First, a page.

A trip down Washington Avenue in downtown Minneapolis is now seven minutes faster for the average driver than it was a year ago. That’s because traffic lights have been re-timed in the first comprehensive rejiggering since 1991.

The city this summer installed new technology to operate the lights on Washington Avenue and at 200 downtown intersections. Lights are timed so that successive traffic lights remain green, allowing for rush-hour traffic to get in and out of the city more efficiently, said Steve Kotke, director of the Minneapolis Public Works Department.

“What’s irritating for any driver is to have that traffic light turn red and stop, then go to the next block and stop again,” said Mayor R.T. Rybak. “Over the past year we have done lots of work to make sure drivers can get through the city of Minneapolis easier.”

The city used a federal grant along with city, county and state money to pay for the $11.2 million signal project, which will be expanded to the rest of the city by the end of summer 2014.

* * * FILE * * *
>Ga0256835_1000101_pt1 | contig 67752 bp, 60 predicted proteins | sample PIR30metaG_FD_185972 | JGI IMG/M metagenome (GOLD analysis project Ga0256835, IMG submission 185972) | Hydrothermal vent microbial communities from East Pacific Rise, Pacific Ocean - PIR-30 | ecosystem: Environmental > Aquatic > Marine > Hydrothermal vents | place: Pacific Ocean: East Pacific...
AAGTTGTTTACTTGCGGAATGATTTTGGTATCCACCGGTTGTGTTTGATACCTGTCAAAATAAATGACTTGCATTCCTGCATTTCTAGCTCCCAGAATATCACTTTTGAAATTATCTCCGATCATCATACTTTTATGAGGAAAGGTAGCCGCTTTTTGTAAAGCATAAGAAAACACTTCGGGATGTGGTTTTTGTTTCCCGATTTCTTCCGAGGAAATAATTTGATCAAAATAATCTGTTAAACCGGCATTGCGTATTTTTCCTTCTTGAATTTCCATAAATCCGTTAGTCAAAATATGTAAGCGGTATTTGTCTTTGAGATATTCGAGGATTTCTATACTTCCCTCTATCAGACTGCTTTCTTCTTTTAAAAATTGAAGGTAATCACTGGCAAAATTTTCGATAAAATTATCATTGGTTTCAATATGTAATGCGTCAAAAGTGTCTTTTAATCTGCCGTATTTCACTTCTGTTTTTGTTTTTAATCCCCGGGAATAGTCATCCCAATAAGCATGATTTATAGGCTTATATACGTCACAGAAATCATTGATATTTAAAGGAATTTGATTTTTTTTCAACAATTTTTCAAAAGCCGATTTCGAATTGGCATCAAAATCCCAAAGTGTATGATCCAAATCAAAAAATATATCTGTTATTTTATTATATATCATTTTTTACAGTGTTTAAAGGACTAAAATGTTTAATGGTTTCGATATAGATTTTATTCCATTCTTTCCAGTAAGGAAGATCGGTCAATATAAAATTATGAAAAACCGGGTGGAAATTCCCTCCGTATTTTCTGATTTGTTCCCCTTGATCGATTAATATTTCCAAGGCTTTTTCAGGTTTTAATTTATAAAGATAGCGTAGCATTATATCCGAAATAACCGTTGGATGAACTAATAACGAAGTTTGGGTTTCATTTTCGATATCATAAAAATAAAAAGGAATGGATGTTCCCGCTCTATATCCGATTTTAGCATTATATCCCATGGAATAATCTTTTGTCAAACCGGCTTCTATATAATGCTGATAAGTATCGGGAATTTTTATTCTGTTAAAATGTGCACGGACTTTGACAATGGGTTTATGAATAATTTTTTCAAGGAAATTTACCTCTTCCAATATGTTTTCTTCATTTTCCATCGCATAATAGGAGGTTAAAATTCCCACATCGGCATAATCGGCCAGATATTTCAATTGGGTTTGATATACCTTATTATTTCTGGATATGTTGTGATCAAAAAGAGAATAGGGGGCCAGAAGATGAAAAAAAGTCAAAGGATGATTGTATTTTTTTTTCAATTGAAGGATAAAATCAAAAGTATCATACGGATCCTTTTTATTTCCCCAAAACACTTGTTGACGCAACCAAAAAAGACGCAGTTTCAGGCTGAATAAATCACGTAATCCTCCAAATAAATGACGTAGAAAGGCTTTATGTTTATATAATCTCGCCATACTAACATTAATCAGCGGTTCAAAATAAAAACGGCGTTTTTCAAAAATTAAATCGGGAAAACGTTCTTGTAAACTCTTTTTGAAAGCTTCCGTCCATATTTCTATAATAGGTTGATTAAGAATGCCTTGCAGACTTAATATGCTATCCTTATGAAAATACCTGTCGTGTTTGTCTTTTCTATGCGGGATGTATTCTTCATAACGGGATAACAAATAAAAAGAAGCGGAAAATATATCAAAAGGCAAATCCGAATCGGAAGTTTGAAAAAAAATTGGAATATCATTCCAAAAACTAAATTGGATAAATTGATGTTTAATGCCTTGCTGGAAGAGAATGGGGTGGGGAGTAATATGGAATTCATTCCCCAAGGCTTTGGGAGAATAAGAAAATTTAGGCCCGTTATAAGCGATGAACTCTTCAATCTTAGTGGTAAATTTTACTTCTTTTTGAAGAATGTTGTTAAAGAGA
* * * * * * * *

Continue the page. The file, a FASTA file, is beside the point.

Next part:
In addition to making traffic flow smoother, the new signal system is expected to lower exhaust emissions, since vehicles will be idling less, and allow more time for pedestrians to cross the street.

Some of the city’s traffic control boxes use technology that dates to the 1940s.

City planners drove the stretch between 6th Avenue N. and I-35W before and after the system was installed this summer. They said travel times have dropped by up to seven minutes during morning and afternoon rush hours, said project manager Nick VanGunst.

Traffic flow varies from street to street, but officials said early evidence shows that it has improved throughout downtown. Overall, the new signals could improve traffic flow by 10 percent downtown, said Steve Mosing, traffic operations engineer.

Officials say drivers have already noticed a difference.

Some intersections are now equipped with left-turn arrows that work during peak periods of the day.

The city’s Traffic Management Center also has been upgraded to allow engineers to change traffic signal patterns to ease congestion downtown without having to send a technician out to the box.

“Our goal is to make our streets a destination and be part of the city,” Rybak said. “It was never to have people stuck in traffic and have random light changes that make the commute unpredictable.”